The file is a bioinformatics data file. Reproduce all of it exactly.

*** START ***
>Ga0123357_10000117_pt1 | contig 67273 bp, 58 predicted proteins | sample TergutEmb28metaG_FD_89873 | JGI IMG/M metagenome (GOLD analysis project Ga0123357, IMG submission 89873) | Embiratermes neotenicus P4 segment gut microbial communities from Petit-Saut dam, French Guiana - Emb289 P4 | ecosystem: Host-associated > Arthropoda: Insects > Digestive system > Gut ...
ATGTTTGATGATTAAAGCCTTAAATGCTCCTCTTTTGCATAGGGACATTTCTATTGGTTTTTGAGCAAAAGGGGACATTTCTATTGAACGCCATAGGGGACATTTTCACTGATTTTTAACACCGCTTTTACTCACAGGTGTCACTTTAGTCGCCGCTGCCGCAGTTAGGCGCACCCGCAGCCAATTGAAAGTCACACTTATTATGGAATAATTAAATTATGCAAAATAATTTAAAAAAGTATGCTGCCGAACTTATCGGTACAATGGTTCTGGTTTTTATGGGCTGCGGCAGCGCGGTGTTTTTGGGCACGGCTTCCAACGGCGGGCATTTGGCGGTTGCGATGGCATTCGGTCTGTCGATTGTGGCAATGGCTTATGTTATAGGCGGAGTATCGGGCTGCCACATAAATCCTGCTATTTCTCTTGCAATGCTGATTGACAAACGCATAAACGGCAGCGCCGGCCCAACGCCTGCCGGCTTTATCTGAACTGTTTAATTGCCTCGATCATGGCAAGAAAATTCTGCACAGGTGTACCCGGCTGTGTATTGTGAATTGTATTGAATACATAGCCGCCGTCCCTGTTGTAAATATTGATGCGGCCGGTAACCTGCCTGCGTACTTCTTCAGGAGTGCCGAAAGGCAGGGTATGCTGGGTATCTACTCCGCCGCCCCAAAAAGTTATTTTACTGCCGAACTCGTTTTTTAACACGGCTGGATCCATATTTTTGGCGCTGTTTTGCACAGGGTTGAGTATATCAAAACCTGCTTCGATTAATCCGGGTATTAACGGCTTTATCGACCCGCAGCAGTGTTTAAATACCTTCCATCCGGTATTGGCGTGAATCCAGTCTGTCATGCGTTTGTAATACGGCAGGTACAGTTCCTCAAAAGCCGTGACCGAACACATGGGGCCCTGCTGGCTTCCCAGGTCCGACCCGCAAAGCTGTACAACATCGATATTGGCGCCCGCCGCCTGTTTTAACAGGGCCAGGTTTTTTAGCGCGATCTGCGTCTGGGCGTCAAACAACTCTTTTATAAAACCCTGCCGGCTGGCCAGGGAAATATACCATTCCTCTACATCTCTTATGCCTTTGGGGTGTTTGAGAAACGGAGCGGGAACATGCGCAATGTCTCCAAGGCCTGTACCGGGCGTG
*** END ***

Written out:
>Ga0123357_10000117_pt1 | contig 67273 bp, 58 predicted proteins | sample TergutEmb28metaG_FD_89873 | JGI IMG/M metagenome (GOLD analysis project Ga0123357, IMG submission 89873) | Embiratermes neotenicus P4 segment gut microbial communities from Petit-Saut dam, French Guiana - Emb289 P4 | ecosystem: Host-associated > Arthropoda: Insects > Digestive system > Gut ...
ATGTTTGATGATTAAAGCCTTAAATGCTCCTCTTTTGCATAGGGACATTTCTATTGGTTTTTGAGCAAAAGGGGACATTTCTATTGAACGCCATAGGGGACATTTTCACTGATTTTTAACACCGCTTTTACTCACAGGTGTCACTTTAGTCGCCGCTGCCGCAGTTAGGCGCACCCGCAGCCAATTGAAAGTCACACTTATTATGGAATAATTAAATTATGCAAAATAATTTAAAAAAGTATGCTGCCGAACTTATCGGTACAATGGTTCTGGTTTTTATGGGCTGCGGCAGCGCGGTGTTTTTGGGCACGGCTTCCAACGGCGGGCATTTGGCGGTTGCGATGGCATTCGGTCTGTCGATTGTGGCAATGGCTTATGTTATAGGCGGAGTATCGGGCTGCCACATAAATCCTGCTATTTCTCTTGCAATGCTGATTGACAAACGCATAAACGGCAGCGCCGGCCCAACGCCTGCCGGCTTTATCTGAACTGTTTAATTGCCTCGATCATGGCAAGAAAATTCTGCACAGGTGTACCCGGCTGTGTATTGTGAATTGTATTGAATACATAGCCGCCGTCCCTGTTGTAAATATTGATGCGGCCGGTAACCTGCCTGCGTACTTCTTCAGGAGTGCCGAAAGGCAGGGTATGCTGGGTATCTACTCCGCCGCCCCAAAAAGTTATTTTACTGCCGAACTCGTTTTTTAACACGGCTGGATCCATATTTTTGGCGCTGTTTTGCACAGGGTTGAGTATATCAAAACCTGCTTCGATTAATCCGGGTATTAACGGCTTTATCGACCCGCAGCAGTGTTTAAATACCTTCCATCCGGTATTGGCGTGAATCCAGTCTGTCATGCGTTTGTAATACGGCAGGTACAGTTCCTCAAAAGCCGTGACCGAACACATGGGGCCCTGCTGGCTTCCCAGGTCCGACCCGCAAAGCTGTACAACATCGATATTGGCGCCCGCCGCCTGTTTTAACAGGGCCAGGTTTTTTAGCGCGATCTGCGTCTGGGCGTCAAACAACTCTTTTATAAAACCCTGCCGGCTGGCCAGGGAAATATACCATTCCTCTACATCTCTTATGCCTTTGGGGTGTTTGAGAAACGGAGCGGGAACATGCGCAATGTCTCCAAGGCCTGTACCGGGCGTG